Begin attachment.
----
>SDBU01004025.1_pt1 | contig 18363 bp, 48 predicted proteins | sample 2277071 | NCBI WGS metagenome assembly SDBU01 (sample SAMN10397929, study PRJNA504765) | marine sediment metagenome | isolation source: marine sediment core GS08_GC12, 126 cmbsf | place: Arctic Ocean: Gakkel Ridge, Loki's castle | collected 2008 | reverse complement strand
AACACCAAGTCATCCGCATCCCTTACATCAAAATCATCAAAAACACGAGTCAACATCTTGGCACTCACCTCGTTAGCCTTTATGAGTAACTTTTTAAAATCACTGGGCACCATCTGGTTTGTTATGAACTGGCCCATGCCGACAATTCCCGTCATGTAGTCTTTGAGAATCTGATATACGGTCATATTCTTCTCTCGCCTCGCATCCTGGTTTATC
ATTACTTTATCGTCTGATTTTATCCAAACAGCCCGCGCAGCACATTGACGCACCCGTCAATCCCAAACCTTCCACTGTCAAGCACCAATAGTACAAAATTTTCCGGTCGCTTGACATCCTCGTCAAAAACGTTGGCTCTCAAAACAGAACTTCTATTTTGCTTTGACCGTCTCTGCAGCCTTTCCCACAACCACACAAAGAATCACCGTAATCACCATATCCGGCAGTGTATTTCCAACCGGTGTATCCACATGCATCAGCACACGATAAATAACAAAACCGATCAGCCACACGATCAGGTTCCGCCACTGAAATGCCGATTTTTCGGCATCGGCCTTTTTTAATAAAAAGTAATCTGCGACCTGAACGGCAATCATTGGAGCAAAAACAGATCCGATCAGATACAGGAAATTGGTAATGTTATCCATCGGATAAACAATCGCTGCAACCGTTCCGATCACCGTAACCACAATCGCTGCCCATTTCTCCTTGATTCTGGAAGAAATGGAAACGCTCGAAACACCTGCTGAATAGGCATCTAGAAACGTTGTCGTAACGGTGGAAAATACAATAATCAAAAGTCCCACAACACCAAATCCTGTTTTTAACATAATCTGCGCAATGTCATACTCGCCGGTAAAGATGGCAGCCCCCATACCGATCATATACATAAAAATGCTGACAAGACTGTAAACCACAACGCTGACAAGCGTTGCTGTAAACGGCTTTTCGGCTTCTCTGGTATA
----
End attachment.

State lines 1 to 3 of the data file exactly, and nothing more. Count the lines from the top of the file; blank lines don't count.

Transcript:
>SDBU01004025.1_pt1 | contig 18363 bp, 48 predicted proteins | sample 2277071 | NCBI WGS metagenome assembly SDBU01 (sample SAMN10397929, study PRJNA504765) | marine sediment metagenome | isolation source: marine sediment core GS08_GC12, 126 cmbsf | place: Arctic Ocean: Gakkel Ridge, Loki's castle | collected 2008 | reverse complement strand
AACACCAAGTCATCCGCATCCCTTACATCAAAATCATCAAAAACACGAGTCAACATCTTGGCACTCACCTCGTTAGCCTTTATGAGTAACTTTTTAAAATCACTGGGCACCATCTGGTTTGTTATGAACTGGCCCATGCCGACAATTCCCGTCATGTAGTCTTTGAGAATCTGATATACGGTCATATTCTTCTCTCGCCTCGCATCCTGGTTTATC
ATTACTTTATCGTCTGATTTTATCCAAACAGCCCGCGCAGCACATTGACGCACCCGTCAATCCCAAACCTTCCACTGTCAAGCACCAATAGTACAAAATTTTCCGGTCGCTTGACATCCTCGTCAAAAACGTTGGCTCTCAAAACAGAACTTCTATTTTGCTTTGACCGTCTCTGCAGCCTTTCCCACAACCACACAAAGAATCACCGTAATCACCATATCCGGCAGTGTATTTCCAACCGGTGTATCCACATGCATCAGCACACGATAAATAACAAAACCGATCAGCCACACGATCAGGTTCCGCCACTGAAATGCCGATTTTTCGGCATCGGCCTTTTTTAATAAAAAGTAATCTGCGACCTGAACGGCAATCATTGGAGCAAAAACAGATCCGATCAGATACAGGAAATTGGTAATGTTATCCATCGGATAAACAATCGCTGCAACCGTTCCGATCACCGTAACCACAATCGCTGCCCATTTCTCCTTGATTCTGGAAGAAATGGAAACGCTCGAAACACCTGCTGAATAGGCATCTAGAAACGTTGTCGTAACGGTGGAAAATACAATAATCAAAAGTCCCACAACACCAAATCCTGTTTTTAACATAATCTGCGCAATGTCATACTCGCCGGTAAAGATGGCAGCCCCCATACCGATCATATACATAAAAATGCTGACAAGACTGTAAACCACAACGCTGACAAGCGTTGCTGTAAACGGCTTTTCGGCTTCTCTGGTATA